And when this globe-trotting, big-thinking, ambitious young man met Michelle Robinson in Chicago in the summer of 1989, his itinerant legs grew roots, and grew strong. At the end of full days then and now, navigating the world and its challenges, Michelle had a way of reminding Barack of what was most important. In photos and joint interviews that shed light on their private moments, we see the president leaning on his wife, both physically and in spirit. She is his place for replenishment, for grounding, for rest, and for joy.
I remember being on the First Lady’s airplane—sometimes (incorrectly) referred to as ‘Air Force Two,’ heading to Nashville, Tennessee, where she was giving a speech to a large church gathering. It was the day that the United States Supreme Court was to rule on the constitutionality of the Affordable Care Act, the landmark health care bill better known as Obamacare. We were mid-flight when the telephone rang with a call for the First Lady (somehow the U.S. Air Force is able to keep consistent phone service, even at 20,000 feet). The caller said that the Court had ruled in favor of the government; Obamacare was upheld. And who was ringing the first lady to share the news and celebrate? It was the president on the line, calling to rejoice with his wife.
I realized after our conversation in the foyer and after witnessing moments like the one on Air Force Two that when it came to marriage, President Obama wasn’t just chiding me for sport. Instead, he wanted me to have what he had, something that’s so hard to find in the world of politics—a love that doesn’t fade based on circumstance, an anchor for my days.
And I wanted that, too. So I got to work. On Saturday, May 5th, 2012, I proposed to my then-girlfriend Michelle—I loved her, she was my best friend, she was brilliant, she helped me worship, and critically, she made me laugh. The proposal story was a long one, involving a hidden ring and a crazy dog, but suffice to say, it worked.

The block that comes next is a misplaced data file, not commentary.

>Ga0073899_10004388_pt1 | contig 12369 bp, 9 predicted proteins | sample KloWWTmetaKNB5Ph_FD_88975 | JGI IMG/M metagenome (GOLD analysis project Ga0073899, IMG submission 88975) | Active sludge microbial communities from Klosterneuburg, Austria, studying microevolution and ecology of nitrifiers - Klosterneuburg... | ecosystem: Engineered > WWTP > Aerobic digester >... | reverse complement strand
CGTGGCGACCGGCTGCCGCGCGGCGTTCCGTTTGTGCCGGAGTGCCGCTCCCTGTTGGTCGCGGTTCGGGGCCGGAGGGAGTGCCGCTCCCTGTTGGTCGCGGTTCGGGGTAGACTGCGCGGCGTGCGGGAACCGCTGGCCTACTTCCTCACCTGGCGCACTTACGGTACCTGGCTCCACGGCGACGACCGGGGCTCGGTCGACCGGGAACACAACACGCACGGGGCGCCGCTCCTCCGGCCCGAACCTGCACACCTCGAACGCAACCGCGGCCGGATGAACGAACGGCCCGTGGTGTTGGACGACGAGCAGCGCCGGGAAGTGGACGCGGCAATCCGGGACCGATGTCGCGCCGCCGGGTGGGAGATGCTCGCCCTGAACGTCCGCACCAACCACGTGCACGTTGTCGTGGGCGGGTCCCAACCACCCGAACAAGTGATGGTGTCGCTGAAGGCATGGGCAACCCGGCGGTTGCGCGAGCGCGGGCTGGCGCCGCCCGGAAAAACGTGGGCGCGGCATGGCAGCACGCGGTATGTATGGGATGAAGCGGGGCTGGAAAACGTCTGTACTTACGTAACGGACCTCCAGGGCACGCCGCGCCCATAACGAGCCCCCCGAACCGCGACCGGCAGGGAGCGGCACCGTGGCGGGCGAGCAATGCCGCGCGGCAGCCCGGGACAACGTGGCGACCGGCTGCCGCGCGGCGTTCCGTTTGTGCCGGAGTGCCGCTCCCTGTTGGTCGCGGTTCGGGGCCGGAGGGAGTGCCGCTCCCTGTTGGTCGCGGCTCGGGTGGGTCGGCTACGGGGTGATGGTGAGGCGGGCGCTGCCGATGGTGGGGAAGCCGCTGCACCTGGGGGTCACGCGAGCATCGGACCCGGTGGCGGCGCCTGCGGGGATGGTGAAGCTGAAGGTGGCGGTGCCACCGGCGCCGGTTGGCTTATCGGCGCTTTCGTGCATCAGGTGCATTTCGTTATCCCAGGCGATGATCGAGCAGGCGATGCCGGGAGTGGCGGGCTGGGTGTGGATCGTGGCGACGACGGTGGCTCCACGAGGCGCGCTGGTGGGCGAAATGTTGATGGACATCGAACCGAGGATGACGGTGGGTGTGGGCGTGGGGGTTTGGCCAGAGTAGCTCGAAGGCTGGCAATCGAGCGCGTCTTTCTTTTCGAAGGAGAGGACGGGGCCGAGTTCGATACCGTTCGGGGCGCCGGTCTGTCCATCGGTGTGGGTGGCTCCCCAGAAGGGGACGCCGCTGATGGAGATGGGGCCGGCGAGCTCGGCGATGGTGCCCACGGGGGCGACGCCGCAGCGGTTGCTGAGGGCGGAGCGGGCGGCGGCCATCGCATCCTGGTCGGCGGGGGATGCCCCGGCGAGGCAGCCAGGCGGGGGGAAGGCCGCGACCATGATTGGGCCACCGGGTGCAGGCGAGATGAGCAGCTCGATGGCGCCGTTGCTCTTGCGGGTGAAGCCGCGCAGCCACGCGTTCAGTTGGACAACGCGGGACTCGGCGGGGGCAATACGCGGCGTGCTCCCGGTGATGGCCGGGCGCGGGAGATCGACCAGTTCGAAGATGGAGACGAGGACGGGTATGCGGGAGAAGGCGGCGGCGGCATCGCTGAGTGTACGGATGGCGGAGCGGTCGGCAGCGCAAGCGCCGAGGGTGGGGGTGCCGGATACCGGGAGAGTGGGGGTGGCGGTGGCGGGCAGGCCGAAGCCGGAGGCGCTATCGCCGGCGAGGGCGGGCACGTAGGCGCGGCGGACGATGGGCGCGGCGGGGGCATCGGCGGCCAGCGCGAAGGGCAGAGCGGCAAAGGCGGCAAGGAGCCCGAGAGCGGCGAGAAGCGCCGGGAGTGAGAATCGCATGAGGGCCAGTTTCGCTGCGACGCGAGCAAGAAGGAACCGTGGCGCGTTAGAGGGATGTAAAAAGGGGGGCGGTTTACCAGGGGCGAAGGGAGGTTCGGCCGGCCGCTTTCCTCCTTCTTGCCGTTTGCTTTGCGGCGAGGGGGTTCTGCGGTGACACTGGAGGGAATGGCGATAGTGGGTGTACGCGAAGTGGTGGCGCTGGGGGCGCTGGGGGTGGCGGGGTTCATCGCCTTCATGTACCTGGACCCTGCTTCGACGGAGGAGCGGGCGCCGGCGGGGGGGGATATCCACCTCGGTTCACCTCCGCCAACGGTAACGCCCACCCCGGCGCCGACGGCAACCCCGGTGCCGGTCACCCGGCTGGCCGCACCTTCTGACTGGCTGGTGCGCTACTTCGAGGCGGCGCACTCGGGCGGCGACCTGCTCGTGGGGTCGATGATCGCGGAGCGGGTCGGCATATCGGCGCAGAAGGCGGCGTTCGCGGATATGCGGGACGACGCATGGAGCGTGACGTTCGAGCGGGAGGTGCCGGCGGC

It was an amazing weekend, and we celebrated with family and friends. That Monday I had to travel to New York for a speech, and on the way there, I received a call from a blocked number on my cell phone.
“Mr. DuBois, the president is on the line for you. Do you have time to speak?”
There’s only one answer to that question—“Yes, of course.”
President Obama joined the line and got right to it.
“So you did it! I’m proud of you. That’s the best decision you will ever make. And I have to say—it’s about time.”
I agreed with him on both points. It has proven to be the best decision I ever made. And yes, it was about time.
My wife and I were married on September 1, and the president and First Lady recently celebrated an anniversary as well: 21 years of marriage, and still going strong. I’ve learned a lot from President Obama in his role as commander in chief, but just as much from him as a husband, and a dad. He likes to say it’s “the most important job” he has; I’ve got some years to catch up, but I imagine it’ll be the same for me as well.
—Excerpted and edited for length from “The President’s Devotional: The Daily Readings that Inspired President Obama.” Joshua DuBois directed the White House Office of Faith-based and Neighborhood Partnerships in President Obama’s first term.